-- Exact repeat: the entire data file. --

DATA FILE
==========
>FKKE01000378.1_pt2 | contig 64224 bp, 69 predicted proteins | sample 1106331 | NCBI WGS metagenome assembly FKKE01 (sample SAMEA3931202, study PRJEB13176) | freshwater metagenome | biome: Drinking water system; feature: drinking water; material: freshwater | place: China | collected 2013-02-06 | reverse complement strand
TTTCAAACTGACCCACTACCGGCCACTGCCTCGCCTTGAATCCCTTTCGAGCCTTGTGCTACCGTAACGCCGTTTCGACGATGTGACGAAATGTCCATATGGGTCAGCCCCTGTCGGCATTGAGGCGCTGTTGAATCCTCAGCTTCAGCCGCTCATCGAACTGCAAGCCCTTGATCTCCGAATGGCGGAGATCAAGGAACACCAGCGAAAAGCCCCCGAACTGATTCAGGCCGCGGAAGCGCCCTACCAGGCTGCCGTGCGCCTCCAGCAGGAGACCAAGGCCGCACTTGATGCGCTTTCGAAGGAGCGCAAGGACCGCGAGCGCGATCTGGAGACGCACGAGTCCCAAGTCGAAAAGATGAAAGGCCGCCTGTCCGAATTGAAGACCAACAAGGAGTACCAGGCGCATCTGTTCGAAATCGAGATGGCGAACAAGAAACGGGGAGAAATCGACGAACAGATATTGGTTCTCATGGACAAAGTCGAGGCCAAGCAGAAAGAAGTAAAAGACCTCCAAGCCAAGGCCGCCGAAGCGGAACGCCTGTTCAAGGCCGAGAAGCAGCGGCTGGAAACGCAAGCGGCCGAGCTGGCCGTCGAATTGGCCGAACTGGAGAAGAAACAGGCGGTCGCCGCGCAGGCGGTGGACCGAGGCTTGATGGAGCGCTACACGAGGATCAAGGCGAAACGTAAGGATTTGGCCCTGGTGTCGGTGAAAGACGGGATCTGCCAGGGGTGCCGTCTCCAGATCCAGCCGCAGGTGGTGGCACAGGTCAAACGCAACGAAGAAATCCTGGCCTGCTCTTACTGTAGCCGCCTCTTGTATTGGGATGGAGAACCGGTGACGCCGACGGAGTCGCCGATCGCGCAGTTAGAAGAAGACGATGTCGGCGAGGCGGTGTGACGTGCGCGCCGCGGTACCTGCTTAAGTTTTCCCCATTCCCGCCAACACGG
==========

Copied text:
>FKKE01000378.1_pt2 | contig 64224 bp, 69 predicted proteins | sample 1106331 | NCBI WGS metagenome assembly FKKE01 (sample SAMEA3931202, study PRJEB13176) | freshwater metagenome | biome: Drinking water system; feature: drinking water; material: freshwater | place: China | collected 2013-02-06 | reverse complement strand
TTTCAAACTGACCCACTACCGGCCACTGCCTCGCCTTGAATCCCTTTCGAGCCTTGTGCTACCGTAACGCCGTTTCGACGATGTGACGAAATGTCCATATGGGTCAGCCCCTGTCGGCATTGAGGCGCTGTTGAATCCTCAGCTTCAGCCGCTCATCGAACTGCAAGCCCTTGATCTCCGAATGGCGGAGATCAAGGAACACCAGCGAAAAGCCCCCGAACTGATTCAGGCCGCGGAAGCGCCCTACCAGGCTGCCGTGCGCCTCCAGCAGGAGACCAAGGCCGCACTTGATGCGCTTTCGAAGGAGCGCAAGGACCGCGAGCGCGATCTGGAGACGCACGAGTCCCAAGTCGAAAAGATGAAAGGCCGCCTGTCCGAATTGAAGACCAACAAGGAGTACCAGGCGCATCTGTTCGAAATCGAGATGGCGAACAAGAAACGGGGAGAAATCGACGAACAGATATTGGTTCTCATGGACAAAGTCGAGGCCAAGCAGAAAGAAGTAAAAGACCTCCAAGCCAAGGCCGCCGAAGCGGAACGCCTGTTCAAGGCCGAGAAGCAGCGGCTGGAAACGCAAGCGGCCGAGCTGGCCGTCGAATTGGCCGAACTGGAGAAGAAACAGGCGGTCGCCGCGCAGGCGGTGGACCGAGGCTTGATGGAGCGCTACACGAGGATCAAGGCGAAACGTAAGGATTTGGCCCTGGTGTCGGTGAAAGACGGGATCTGCCAGGGGTGCCGTCTCCAGATCCAGCCGCAGGTGGTGGCACAGGTCAAACGCAACGAAGAAATCCTGGCCTGCTCTTACTGTAGCCGCCTCTTGTATTGGGATGGAGAACCGGTGACGCCGACGGAGTCGCCGATCGCGCAGTTAGAAGAAGACGATGTCGGCGAGGCGGTGTGACGTGCGCGCCGCGGTACCTGCTTAAGTTTTCCCCATTCCCGCCAACACGG